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James Reinarz
June 16, 2021
This entry is part [part not set] of 5 in the series Hymns by M. E. Barber
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“If The Path I Travel” by M. E. Barber
#321 in Songs and Hymns of Life

This perhaps is one of M. E. Barber’s most precious products. In this hymn, we taste the certainty of the Lord’s leading, the loneliness of the pilgrim’s pathway, the sincerity of her longing for the Lord, and her trust in the sure answer to her prayers. For her, this path was real, the challenge of the choices before her were real, and the belief that the Lord would make up for the losses that His choices excluded was real. 

Read and sing through this hymn below. Notice how verse one and two list many ‘if’ statements followed by ‘let’ requests. She is somewhat bargaining or wrestling with the Lord in these verses.

Verse 1
If the path I travel  
Lead me to the cross,  
If the way Thou choosest  
Lead to pain and loss,  
Let the compensation  
Daily, hourly, be  
Shadowless communion,  
Blessed Lord, with Thee.

Verse 2
If there’s less of earth joy,  
Give, Lord, more of heaven.  
Let the spirit praise Thee,  
Though the heart be riven;  
If sweet earthly ties, Lord,  
Break at Thy decree,  
Let the tie that binds us,  
Closer, sweeter, be.

The ‘if’ statements make it clear that this hymn is composed under the Lord’s hand in a difficult decision: “If the path I travel lead me to the cross.” The cross confronts her in the path. “If the way Thou choosest lead to pain and loss.” This path is the Master’s choice for His servant. In verse 2, “If there’s less of earth joy,” and later “if sweet earthly ties, Lord, break at Thy decree…” This path the Lord has laid out for Barber involves the breaking of earthly ties. This image could apply to common joys of this life such as security and comfort in food, clothing, and housing, but the thought of “sweet earthly ties” could also mean bonds of friendship and love. And while ties of friendship do not always need to break even when persons are separated by oceans, a view of her personal history will show us that the bond of potential marriage could not have fared as well while on different continents for the next 30 years.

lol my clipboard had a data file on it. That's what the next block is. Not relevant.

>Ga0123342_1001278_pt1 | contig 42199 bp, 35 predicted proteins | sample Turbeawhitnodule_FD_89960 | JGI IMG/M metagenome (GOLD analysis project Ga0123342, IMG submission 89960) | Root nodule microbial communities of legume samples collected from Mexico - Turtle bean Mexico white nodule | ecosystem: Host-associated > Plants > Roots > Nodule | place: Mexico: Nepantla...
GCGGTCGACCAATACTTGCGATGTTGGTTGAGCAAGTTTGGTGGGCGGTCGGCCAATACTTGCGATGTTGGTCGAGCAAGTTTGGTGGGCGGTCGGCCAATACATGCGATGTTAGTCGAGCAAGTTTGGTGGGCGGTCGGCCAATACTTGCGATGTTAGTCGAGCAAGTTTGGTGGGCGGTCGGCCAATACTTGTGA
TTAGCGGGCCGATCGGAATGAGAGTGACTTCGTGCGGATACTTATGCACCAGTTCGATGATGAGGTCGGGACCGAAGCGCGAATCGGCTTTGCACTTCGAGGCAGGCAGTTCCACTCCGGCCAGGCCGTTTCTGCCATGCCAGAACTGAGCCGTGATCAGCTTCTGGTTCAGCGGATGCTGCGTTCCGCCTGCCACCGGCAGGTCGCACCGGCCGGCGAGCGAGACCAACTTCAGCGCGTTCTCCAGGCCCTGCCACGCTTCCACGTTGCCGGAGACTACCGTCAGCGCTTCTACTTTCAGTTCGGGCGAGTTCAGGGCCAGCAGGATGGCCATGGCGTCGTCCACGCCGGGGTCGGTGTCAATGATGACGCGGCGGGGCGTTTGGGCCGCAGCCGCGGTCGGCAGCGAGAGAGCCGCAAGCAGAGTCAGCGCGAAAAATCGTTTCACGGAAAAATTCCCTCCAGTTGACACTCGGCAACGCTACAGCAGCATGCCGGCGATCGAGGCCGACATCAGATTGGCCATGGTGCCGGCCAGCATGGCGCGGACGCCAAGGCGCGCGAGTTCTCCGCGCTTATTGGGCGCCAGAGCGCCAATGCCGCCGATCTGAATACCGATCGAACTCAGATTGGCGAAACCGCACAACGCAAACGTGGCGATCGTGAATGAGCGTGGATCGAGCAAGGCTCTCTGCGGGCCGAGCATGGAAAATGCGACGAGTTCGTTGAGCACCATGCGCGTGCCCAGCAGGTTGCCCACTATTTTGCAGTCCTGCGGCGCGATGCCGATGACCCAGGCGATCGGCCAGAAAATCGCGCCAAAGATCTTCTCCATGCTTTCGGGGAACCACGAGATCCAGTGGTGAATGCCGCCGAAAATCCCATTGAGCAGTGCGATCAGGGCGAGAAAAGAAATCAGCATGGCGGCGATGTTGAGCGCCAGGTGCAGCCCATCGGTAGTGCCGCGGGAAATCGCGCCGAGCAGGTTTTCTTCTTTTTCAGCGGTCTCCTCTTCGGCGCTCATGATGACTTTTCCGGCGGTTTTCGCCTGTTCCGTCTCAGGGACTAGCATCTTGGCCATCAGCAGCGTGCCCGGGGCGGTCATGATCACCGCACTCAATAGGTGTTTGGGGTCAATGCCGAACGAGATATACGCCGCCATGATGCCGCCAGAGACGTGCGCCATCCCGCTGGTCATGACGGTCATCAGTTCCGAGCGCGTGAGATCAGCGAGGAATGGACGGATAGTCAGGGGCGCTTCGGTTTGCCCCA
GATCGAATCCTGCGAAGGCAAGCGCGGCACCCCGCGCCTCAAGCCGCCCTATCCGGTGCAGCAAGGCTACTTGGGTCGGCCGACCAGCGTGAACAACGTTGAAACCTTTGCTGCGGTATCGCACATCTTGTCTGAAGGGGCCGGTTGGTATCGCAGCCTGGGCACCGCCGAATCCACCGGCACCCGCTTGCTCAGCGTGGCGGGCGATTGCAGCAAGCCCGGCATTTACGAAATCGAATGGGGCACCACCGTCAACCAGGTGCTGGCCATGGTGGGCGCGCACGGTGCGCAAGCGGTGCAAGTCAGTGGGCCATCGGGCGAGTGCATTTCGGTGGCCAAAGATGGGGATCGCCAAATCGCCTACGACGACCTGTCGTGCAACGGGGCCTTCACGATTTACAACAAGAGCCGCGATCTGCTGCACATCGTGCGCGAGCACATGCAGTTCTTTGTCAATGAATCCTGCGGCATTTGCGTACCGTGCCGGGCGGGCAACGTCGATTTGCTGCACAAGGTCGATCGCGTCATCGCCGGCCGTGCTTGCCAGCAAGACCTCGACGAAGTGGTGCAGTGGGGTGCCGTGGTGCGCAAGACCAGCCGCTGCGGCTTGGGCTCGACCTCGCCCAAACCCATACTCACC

Some sources state that this hymn was written in the wake of her departure from England for China in 1909. Her two years away from China were turbulent times and revolutionary times for her spiritual life. In two years, she had resigned from serving with the Church Missionary Society, left the Church of England, was baptized by immersion, and joined an undenominatioal church in Norwich pastored by David Morrison Panton. 

The ministry of Panton likely slaked her weary spiritual thirst, after years of hard labor and bearing so much of the cross amidst controversy within the CMS mission in Fuzhou. We know that when she returned to China, it was to shepherd new believers with a pattern much different than her Anglican days, with believer’s baptism and without ecclastical titles, membership roles, or other formalities. Her poems declare a clear perspective of the believer’s overcoming in this life unto a subjective reward in the Kingdom. All these are clear influences of the ministry that flowed from Panton’s pulpit, and it seems that a dear friendship had grown between them and that the potential of marriage was considered. But we know that this was not to be, apparently being ended mutually with each clear as to their callings to China and England. Both lived out their lives celebate, married only to the Lord.

This, in the view of these sources, is the lonely pathway the Lord had chosen for Barber to follow. This poem then sheds light on her honest struggle, diligent searching in prayer, and proper demand from the Lord that he compensate her with a fuller union with Him. 

Reread or sing the poem in light of this background.

Verse 3
Lonely though the pathway,  
Cheer it with Thy smile;  
Be Thou my companion  
Through earth’s little while;  
Selfless may I live, Lord,  
By Thy grace to be  
Just a cleansed channel  
For Thy life through me.

Although she was lonely though the pathway, the Lord was able to sustain her. His cheerful smile met her often, and her ministry and poetry display a deep and valuable life spent not for the satisfaction found in this life. Barber lived for the reward found in that city that has foundations which her pilgrim fathers had trod onto before her. (Hebrews 11:10)

This sober poem helps me realize that God may very well ask similar sacrifices of me. It may not be in the form of family or friends, but there may be just as real a sacrifice my Master may require for His kingdom to be furthered on this earth. Consider that fiery band of new believers in Fuzhou: Watchman Nee, Leland Wang, Faithful Luke, and many others. How would they have developed to spearhead much of God’s revival move in China if they had not been protected by such a mature soul, separated unto God from all the trappings of religious success among the missionaries? 

Consider where might the saints, neighbors, and friends around you be in ten years, if you resist the Lord’s choices in your life. We don’t know what the Lord can gain from us. We rarely realize how God’s move in or communities spring from investments hidden under the soil of obedience years before. If the Lord makes a choice in our life, be slow. Be slow to react, be slow to change the topic, and be longsuffering in prayer. The Lord will hear your struggling, and will meet you in your bargaining. Pray like M. E. Barber. Let this trial purify your prayers, so that you settle for a compensation from Him, and not the world He is separating us from. 

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